'Civil society will have to work harder to hold government accountable' - reactions to Zuma vote victory

08 August 2017 - 20:08 By Timeslive
Zuma addresses a crowd of ANC supporters outside Parliament on Tuesday evening, after surviving yet another vote of no confidence....
Zuma addresses a crowd of ANC supporters outside Parliament on Tuesday evening, after surviving yet another vote of no confidence....
Image: David Harrison

United Democratic Movement (UDM) president Bantu Holomisa says South Africans have been shown the middle finger by African National Congress (ANC) MPs, while the Organisation Undoing Tax Abuse (Outa) has called on society to fight harder to hold the government accountable.

This followed the failure of a motion of no confidence in President Jacob Zuma in Parliament on Tuesday.

The motion was defeated after 198 MPs voted against it, while 177 voted for Zuma to go – with nine abstentions.

However, Inkatha Freedom Party leader Mangosuthu Buthelezi expressed delight at the number of ANC MPs who voted for the opposition motion.

"This is an excellent result and I am very happy‚" said Buthelezi.

The Democratic Alliance's City of Johannesburg mayor‚ Herman Mashaba‚ tweeted: "This vote by 80% of the ANC ... must drive us to be more resolute to save South Africa."

After hours of voting in a motion of no confidence in President Jacob Zuma, the majority of the National Assembly voted to keep him as president of the country. Subscribe to TimesLIVE here: https://www.youtube.com/user/TimesLive

The Future SA lobby group pronounced: "While today's motion against Zuma may not have succeeded‚ the fact that a number of ANC MPs have either voted in favour of the motion or abstained is an indication that Zuma no longer enjoys the full support of a significant number of members of his own party."

It added: "It is an indication that while he retains power for now‚ his base is certainly weakening." 

“The vote to keep Zuma in power is a vote for corruption‚” said Wayne Duvenage‚ Outa chairman. “The Constitutional Court rulings and evidence from several reports on state capture show that Jacob Zuma is not fit for public office.”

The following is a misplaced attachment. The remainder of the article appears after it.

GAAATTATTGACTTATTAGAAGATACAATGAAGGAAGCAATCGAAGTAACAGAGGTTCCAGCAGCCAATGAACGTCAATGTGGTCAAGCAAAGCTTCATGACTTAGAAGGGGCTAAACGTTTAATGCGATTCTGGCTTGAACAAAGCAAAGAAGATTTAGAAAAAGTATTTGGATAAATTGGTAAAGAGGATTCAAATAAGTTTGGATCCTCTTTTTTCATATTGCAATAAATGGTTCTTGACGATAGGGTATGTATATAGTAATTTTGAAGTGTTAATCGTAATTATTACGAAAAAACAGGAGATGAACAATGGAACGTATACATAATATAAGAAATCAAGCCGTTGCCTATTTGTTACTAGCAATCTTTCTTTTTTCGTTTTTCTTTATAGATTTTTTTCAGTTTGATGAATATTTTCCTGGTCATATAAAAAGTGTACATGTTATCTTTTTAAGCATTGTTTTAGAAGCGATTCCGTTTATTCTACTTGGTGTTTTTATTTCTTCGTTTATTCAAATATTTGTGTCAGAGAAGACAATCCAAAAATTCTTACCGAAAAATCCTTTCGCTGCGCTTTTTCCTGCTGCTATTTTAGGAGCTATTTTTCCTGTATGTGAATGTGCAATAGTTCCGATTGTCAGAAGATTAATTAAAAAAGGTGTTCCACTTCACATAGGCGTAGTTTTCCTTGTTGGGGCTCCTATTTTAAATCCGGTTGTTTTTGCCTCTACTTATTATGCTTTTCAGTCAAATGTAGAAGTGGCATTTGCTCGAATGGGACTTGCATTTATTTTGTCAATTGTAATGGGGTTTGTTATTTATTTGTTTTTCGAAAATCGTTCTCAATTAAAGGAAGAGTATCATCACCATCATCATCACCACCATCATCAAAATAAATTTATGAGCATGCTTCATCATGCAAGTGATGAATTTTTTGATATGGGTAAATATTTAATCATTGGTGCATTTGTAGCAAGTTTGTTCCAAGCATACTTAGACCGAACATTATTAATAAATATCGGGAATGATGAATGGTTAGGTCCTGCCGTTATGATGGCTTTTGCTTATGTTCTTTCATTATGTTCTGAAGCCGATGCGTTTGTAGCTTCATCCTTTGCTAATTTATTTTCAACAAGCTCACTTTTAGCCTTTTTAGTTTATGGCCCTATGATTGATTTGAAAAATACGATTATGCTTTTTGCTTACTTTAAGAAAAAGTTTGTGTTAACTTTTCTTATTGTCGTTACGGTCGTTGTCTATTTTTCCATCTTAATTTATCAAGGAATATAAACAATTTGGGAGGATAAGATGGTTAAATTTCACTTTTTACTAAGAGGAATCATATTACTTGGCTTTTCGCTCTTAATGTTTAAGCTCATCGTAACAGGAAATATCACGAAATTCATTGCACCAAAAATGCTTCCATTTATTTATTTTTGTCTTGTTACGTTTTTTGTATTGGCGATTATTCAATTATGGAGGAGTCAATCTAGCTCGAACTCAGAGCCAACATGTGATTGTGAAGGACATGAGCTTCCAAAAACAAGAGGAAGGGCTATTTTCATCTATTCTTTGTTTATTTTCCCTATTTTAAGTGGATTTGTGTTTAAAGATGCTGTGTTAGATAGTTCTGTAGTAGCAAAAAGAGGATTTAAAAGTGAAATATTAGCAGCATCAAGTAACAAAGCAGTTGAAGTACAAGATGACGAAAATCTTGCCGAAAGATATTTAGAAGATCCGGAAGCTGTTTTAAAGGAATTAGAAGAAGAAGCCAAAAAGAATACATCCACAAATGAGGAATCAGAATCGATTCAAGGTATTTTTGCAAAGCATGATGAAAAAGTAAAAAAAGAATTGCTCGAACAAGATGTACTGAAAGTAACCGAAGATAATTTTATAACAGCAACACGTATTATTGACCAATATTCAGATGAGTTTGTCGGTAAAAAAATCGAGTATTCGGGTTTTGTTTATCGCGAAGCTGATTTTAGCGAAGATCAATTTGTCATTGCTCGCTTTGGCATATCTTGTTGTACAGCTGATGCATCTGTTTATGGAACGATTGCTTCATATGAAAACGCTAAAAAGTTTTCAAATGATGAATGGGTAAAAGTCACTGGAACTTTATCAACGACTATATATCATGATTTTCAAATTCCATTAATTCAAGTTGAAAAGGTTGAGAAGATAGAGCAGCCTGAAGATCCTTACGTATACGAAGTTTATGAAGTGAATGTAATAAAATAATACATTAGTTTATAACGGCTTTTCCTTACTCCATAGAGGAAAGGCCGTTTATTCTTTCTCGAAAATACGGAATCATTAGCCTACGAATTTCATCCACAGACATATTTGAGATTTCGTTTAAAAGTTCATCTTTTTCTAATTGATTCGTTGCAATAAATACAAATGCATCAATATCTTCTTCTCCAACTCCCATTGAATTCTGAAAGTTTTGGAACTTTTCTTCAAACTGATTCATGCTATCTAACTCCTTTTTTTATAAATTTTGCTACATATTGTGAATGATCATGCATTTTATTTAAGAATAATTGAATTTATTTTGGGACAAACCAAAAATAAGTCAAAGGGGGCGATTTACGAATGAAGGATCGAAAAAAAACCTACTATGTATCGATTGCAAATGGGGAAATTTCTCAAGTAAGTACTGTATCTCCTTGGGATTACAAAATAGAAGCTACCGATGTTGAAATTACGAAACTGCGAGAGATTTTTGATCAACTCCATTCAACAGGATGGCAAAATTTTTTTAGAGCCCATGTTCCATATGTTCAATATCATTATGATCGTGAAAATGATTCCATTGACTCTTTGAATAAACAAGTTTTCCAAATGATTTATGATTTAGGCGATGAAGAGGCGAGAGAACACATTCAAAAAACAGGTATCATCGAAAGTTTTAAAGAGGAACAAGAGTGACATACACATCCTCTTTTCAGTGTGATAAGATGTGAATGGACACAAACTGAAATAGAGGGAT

In recent weeks Outa has filed charges against a number of ministers and officials in connection with state capture activity and said it would continue to do so.

“Our country is burning but our MPs ignore this‚” Outa chief operating officer Ben Theron said. "South Africa is at its lowest point and civil society will have to work harder to hold government accountable ... By ignoring the evidence of state capture and corruption‚ the MPs associate themselves with it."

Duvenage said: “The president is now living on borrowed time and is spending far too much time having to deal with his own crisis of legitimacy. Very little of Zuma's time is directed at dealing with this country’s problems and challenges.”

The UDM said it accepted the result of Tuesday’s vote on the motion of no confidence but was perturbed by it.

"The people of South Africa have been shown the middle finger for the eighth time‚" Holomisa said in a statement.

"The battle to save South Africa is not over, though. The UDM will join the Economic Freedom Fighters’ court proceedings for Mr Zuma’s impeachment. We shall also intensify our campaigns on the streets‚ in Parliament and everywhere for as long as Mr Zuma remains in office.

"South Africans can now see the difference between those who stand for the truth and those who stand for the looting of the country’s resources meant to alleviate poverty and erase unemployment."

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